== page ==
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| Wexford (Irish: Loch Garman, Old Norse: Veisafjorðr or Waes Fiord, Latin: Menapia) is the county town of County Wexford in Ireland. It is situated near the south-eastern tip of Ireland, close to Rosslare Europort. The town is connected to the capital Dublin via the M11/N11 National Primary Route (European route E1), and the national rail network. Recently Wexford enjoyed a building boom resulting in new developments across the county and town.
The town of Wexford closely follows the quays, which run northwest to southeast and are built upon reclaimed land. The main street runs more or less parallel to the river and is about a mile long from Redmond Square at the northwest end to Barrack Street at the southeast end. It starts as Selskar Street, then North Main Street from the junction with George's Street, runs into the square called the Bull Ring, then proceeds as South Main Street. Almost all the shops in Wexford lie along this one line, although new retail centres on the town's outskirts are now attracting the larger multiples. Wexford serves a large hinterland in South County Wexford, including townlands and villages such as Ballycogley and Castlebridge.
A modern bridge connects Wexford town with the northern part of the county. At 480 metres, it is one of the longest bridges in Ireland.
Over the last decade, Wexford has witnessed some major developments such as the Key West centre on the Quays, the redevelopment of the quayfront itself, Whites Hotel and the huge new residential development of Clonard Village, roughly 4km. from the town centre. Recently, Tesco opened up a new store in the town, on the former site of the Pierce Foundry. The store is the supermarket chain's largest in Ireland outside Dublin.
Wexford lies on the south side of Wexford Harbour, the estuary of the River Slaney. According to a local legend, the town got its Irish name, Loch Garman, from a young man named Garman Garbh who was drowned on the mudflats at the mouth of the River Slaney by flood waters released by an enchantress. The resulting lake was thus named, Lake of Garman. The town was founded by the Vikings in about 800 AD. They named it Veisafjorðr, inlet of the mud flats, and the name has changed only slightly into its present form. For about three hundred years it was a Viking town, a city state, largely independent and owing only token dues to the Irish kings of Leinster.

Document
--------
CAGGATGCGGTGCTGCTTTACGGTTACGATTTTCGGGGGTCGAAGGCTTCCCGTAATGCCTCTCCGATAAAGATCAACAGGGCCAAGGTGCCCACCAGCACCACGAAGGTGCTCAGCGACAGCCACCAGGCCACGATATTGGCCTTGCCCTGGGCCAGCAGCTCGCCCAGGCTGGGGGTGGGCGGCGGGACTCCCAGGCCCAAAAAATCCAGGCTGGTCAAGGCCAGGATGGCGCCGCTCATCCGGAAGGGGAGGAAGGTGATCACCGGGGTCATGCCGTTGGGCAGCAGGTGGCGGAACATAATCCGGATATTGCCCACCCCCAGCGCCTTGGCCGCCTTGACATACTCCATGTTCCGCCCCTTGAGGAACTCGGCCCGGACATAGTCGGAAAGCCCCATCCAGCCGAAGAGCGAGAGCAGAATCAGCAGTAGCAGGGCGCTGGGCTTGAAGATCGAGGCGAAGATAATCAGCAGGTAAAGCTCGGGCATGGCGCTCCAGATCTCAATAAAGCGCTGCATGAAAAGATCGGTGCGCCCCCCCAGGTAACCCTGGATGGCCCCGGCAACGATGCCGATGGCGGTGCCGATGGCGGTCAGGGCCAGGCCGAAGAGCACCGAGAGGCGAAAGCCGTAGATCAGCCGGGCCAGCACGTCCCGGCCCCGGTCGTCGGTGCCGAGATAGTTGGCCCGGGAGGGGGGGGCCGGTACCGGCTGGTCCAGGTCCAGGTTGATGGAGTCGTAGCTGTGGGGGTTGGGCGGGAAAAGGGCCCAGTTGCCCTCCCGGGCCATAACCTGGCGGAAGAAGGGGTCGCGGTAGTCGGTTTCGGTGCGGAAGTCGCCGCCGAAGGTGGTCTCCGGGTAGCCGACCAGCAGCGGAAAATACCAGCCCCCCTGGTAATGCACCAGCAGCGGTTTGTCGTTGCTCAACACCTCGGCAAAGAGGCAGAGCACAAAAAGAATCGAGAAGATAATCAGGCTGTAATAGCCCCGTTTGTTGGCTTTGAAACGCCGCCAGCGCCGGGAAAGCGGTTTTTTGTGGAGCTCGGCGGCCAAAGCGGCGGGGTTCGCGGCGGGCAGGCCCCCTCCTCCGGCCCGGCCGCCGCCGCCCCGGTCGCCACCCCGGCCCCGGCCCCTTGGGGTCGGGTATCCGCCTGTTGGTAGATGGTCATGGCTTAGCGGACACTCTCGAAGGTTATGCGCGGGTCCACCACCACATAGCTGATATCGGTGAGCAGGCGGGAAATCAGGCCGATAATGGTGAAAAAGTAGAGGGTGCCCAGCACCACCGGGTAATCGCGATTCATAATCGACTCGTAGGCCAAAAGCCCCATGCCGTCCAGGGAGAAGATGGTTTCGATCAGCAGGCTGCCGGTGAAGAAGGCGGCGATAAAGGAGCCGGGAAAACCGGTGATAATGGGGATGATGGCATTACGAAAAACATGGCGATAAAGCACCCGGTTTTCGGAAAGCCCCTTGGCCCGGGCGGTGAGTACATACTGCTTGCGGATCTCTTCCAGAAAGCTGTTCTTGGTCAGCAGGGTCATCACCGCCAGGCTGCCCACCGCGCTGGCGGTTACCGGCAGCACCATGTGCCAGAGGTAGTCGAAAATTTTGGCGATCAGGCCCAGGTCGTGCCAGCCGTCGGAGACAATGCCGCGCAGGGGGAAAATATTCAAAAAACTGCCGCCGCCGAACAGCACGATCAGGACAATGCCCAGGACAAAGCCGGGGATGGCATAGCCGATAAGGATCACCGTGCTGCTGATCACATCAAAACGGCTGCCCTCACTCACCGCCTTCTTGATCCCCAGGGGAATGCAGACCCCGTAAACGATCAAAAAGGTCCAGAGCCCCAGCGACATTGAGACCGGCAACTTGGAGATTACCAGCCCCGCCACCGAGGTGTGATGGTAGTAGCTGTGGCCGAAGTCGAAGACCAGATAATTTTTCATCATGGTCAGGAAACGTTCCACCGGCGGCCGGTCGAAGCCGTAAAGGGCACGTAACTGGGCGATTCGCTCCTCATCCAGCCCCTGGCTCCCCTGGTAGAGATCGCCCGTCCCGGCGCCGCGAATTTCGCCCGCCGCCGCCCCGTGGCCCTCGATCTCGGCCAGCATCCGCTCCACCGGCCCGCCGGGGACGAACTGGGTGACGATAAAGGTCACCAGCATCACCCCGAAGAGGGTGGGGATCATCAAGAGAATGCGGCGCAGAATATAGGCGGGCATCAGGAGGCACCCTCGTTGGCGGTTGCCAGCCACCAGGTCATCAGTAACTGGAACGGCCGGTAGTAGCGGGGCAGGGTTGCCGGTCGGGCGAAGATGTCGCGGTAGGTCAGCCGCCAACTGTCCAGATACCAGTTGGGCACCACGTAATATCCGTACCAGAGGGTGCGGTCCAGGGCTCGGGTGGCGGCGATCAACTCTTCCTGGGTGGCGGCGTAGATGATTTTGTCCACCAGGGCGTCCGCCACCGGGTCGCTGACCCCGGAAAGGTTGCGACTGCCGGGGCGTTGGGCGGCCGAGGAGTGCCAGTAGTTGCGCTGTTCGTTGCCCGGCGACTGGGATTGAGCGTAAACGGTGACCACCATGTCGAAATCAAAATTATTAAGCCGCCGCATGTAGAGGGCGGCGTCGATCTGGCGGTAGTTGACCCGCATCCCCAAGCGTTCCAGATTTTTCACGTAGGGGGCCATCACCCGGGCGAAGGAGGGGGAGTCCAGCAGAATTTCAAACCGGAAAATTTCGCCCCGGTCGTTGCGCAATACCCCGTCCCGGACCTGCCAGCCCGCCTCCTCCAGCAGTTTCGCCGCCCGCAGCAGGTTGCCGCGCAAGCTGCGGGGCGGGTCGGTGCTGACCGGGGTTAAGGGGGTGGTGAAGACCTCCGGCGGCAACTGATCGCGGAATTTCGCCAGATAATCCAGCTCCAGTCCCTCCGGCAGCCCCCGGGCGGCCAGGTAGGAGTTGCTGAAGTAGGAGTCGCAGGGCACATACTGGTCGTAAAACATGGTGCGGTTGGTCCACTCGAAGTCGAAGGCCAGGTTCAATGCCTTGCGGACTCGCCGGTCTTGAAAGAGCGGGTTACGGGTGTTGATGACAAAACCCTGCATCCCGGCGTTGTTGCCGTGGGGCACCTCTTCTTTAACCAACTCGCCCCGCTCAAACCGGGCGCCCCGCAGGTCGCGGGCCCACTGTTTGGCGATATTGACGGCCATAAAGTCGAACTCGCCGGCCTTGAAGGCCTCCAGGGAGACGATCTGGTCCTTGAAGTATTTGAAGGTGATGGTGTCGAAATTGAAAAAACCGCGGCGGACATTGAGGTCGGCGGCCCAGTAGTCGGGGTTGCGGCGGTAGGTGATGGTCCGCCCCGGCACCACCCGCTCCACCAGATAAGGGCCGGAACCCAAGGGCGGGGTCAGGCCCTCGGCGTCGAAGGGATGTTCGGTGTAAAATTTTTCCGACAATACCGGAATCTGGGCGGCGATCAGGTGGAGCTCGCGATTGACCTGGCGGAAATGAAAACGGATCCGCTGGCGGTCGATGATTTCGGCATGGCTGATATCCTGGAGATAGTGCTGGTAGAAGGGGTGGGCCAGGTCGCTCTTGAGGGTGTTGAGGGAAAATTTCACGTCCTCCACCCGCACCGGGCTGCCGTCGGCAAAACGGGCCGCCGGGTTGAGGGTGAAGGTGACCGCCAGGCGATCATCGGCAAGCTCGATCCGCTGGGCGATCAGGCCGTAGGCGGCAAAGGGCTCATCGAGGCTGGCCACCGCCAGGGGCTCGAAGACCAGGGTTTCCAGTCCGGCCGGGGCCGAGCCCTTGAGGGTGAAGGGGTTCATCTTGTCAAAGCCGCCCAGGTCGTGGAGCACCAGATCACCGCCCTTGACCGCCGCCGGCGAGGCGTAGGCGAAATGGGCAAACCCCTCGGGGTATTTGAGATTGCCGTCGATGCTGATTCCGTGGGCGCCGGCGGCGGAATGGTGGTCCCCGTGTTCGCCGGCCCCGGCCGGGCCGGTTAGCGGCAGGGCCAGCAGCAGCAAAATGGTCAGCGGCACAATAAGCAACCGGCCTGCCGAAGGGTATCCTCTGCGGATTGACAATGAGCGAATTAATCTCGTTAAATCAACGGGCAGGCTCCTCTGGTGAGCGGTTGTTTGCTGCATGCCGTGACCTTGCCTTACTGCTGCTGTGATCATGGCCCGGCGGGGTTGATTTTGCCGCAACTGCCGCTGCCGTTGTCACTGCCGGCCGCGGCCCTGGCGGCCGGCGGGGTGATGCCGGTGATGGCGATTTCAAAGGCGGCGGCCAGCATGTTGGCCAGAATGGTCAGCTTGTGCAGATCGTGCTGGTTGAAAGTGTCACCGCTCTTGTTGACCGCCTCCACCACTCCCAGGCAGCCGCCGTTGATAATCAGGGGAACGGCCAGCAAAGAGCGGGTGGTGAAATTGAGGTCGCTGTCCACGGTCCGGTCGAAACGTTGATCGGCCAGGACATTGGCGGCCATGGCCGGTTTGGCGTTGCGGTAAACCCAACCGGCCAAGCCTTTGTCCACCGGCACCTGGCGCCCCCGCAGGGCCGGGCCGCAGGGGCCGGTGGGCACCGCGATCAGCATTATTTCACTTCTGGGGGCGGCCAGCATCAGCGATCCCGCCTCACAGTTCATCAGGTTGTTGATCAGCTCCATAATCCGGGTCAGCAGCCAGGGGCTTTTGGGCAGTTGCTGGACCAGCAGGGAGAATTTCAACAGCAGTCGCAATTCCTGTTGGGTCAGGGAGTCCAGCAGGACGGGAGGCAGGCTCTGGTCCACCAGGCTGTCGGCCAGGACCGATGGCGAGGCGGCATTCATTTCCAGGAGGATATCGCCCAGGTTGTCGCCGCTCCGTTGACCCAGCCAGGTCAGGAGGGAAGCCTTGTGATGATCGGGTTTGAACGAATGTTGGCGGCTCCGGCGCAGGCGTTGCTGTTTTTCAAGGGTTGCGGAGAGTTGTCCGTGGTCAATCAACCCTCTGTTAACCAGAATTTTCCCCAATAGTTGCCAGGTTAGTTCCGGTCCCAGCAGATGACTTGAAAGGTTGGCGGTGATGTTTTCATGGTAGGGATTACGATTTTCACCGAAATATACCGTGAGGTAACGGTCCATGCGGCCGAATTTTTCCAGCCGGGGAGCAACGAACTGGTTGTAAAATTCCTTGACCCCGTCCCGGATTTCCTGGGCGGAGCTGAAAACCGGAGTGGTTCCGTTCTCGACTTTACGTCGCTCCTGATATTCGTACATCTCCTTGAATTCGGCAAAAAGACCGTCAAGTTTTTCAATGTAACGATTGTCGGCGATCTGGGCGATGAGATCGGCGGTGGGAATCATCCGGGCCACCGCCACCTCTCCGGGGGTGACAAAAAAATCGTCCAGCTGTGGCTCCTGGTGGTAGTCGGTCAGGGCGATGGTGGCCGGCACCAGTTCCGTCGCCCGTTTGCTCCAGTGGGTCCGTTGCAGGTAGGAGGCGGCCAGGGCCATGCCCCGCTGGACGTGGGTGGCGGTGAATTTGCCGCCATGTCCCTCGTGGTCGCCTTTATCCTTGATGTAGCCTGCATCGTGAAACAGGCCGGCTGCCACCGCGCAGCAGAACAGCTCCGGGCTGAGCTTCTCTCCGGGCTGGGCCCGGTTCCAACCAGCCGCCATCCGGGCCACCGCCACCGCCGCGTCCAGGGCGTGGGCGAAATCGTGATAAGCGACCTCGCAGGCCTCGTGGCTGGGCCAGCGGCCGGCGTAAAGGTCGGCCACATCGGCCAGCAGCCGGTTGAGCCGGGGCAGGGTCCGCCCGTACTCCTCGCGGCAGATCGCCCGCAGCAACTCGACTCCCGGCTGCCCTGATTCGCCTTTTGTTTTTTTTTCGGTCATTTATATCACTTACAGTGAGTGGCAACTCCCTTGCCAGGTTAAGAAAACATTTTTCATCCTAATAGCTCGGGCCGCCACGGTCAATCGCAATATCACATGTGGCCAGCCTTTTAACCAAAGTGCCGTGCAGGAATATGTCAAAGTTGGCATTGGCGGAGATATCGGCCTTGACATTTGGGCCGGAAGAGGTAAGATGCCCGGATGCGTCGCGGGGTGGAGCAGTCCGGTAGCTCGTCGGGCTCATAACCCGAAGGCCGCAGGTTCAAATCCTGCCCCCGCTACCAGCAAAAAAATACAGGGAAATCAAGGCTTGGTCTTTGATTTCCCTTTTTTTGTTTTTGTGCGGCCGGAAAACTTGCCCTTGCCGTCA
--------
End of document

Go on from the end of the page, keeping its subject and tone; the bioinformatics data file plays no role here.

However, in 1169 Wexford was besieged by Dermot MacMurrough Kavanagh, King of Leinster,and his Norman ally, Robert Fitz-Stephen. The Norse inhabitants resisted fiercely, until the Bishop of Ferns persuaded them to accept a settlement with Dermot. It is largely accepted that the Murphy Clan of Wexford descended from the King's brother.
Ruins of Selskar Abbey, Wexford.Wexford in the Middle Ages was an Old English settlement. An old dialect of English, known as Yola, was spoken uniquely in Wexford up until the 19th century.
By a disputed theory, Mary Seymour - daughter of Thomas Seymour, Baron Seymour of Sudeley, and Catherine Parr, widow of Henry VIII of England - was removed in infancy to Wexford and raised under the care of a Protestant family there, the Harts, who had been engaged in piracy off the Irish coast under the protection of a "profit-sharing arrangement" with her father Thomas Seymour.
County Wexford produced strong support for Confederate Ireland during the 1640s. A fleet of Confederate privateers was based in Wexford town, consisting of sailors from Flanders and Spain as well as local men. Their vessels raided English Parliamentarian shipping, giving some of the proceeds to the Confederate government in Kilkenny. As a result, the town was sacked by the English Parliamentarians during the Cromwellian conquest of Ireland in 1649. Many of its inhabitants were killed and much of the town was burned.
County Wexford was the centre of the 1798 rebellion against English rule. Wexford town was held by the rebels throughout the fighting and was the scene of a notorious massacre of local loyalists by the United Irishmen, who executed them on the bridge in the centre of Wexford town.